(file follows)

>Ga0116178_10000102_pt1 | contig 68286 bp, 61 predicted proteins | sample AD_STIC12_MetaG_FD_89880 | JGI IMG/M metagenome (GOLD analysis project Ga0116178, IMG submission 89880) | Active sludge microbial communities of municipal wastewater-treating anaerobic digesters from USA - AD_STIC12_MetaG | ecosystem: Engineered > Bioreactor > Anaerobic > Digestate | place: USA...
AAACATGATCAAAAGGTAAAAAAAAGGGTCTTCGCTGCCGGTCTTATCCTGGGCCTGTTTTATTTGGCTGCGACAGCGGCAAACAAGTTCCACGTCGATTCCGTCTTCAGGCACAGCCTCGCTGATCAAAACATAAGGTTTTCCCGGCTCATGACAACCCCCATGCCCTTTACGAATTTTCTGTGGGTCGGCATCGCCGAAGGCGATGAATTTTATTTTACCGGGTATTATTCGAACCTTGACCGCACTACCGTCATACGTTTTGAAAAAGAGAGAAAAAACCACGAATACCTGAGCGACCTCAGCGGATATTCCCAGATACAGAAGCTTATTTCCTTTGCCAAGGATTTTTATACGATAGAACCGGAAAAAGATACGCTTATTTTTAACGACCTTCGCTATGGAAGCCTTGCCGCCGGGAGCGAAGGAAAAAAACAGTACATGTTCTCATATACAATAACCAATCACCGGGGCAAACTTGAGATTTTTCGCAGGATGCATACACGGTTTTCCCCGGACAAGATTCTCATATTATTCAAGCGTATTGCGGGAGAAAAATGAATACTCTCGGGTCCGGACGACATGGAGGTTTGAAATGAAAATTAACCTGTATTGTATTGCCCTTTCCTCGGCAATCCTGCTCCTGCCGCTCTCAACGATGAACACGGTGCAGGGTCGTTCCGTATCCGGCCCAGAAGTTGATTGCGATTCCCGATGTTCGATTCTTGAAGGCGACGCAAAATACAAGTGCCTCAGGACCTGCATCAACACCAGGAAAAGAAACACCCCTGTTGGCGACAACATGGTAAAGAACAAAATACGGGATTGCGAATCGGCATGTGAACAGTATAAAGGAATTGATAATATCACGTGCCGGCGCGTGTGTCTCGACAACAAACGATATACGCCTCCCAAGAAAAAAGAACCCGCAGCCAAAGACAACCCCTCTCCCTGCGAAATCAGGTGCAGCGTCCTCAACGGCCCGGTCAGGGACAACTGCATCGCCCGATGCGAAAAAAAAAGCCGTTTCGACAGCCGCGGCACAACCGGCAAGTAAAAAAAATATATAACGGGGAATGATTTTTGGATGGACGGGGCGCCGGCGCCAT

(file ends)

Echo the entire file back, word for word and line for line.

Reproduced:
>Ga0116178_10000102_pt1 | contig 68286 bp, 61 predicted proteins | sample AD_STIC12_MetaG_FD_89880 | JGI IMG/M metagenome (GOLD analysis project Ga0116178, IMG submission 89880) | Active sludge microbial communities of municipal wastewater-treating anaerobic digesters from USA - AD_STIC12_MetaG | ecosystem: Engineered > Bioreactor > Anaerobic > Digestate | place: USA...
AAACATGATCAAAAGGTAAAAAAAAGGGTCTTCGCTGCCGGTCTTATCCTGGGCCTGTTTTATTTGGCTGCGACAGCGGCAAACAAGTTCCACGTCGATTCCGTCTTCAGGCACAGCCTCGCTGATCAAAACATAAGGTTTTCCCGGCTCATGACAACCCCCATGCCCTTTACGAATTTTCTGTGGGTCGGCATCGCCGAAGGCGATGAATTTTATTTTACCGGGTATTATTCGAACCTTGACCGCACTACCGTCATACGTTTTGAAAAAGAGAGAAAAAACCACGAATACCTGAGCGACCTCAGCGGATATTCCCAGATACAGAAGCTTATTTCCTTTGCCAAGGATTTTTATACGATAGAACCGGAAAAAGATACGCTTATTTTTAACGACCTTCGCTATGGAAGCCTTGCCGCCGGGAGCGAAGGAAAAAAACAGTACATGTTCTCATATACAATAACCAATCACCGGGGCAAACTTGAGATTTTTCGCAGGATGCATACACGGTTTTCCCCGGACAAGATTCTCATATTATTCAAGCGTATTGCGGGAGAAAAATGAATACTCTCGGGTCCGGACGACATGGAGGTTTGAAATGAAAATTAACCTGTATTGTATTGCCCTTTCCTCGGCAATCCTGCTCCTGCCGCTCTCAACGATGAACACGGTGCAGGGTCGTTCCGTATCCGGCCCAGAAGTTGATTGCGATTCCCGATGTTCGATTCTTGAAGGCGACGCAAAATACAAGTGCCTCAGGACCTGCATCAACACCAGGAAAAGAAACACCCCTGTTGGCGACAACATGGTAAAGAACAAAATACGGGATTGCGAATCGGCATGTGAACAGTATAAAGGAATTGATAATATCACGTGCCGGCGCGTGTGTCTCGACAACAAACGATATACGCCTCCCAAGAAAAAAGAACCCGCAGCCAAAGACAACCCCTCTCCCTGCGAAATCAGGTGCAGCGTCCTCAACGGCCCGGTCAGGGACAACTGCATCGCCCGATGCGAAAAAAAAAGCCGTTTCGACAGCCGCGGCACAACCGGCAAGTAAAAAAAATATATAACGGGGAATGATTTTTGGATGGACGGGGCGCCGGCGCCAT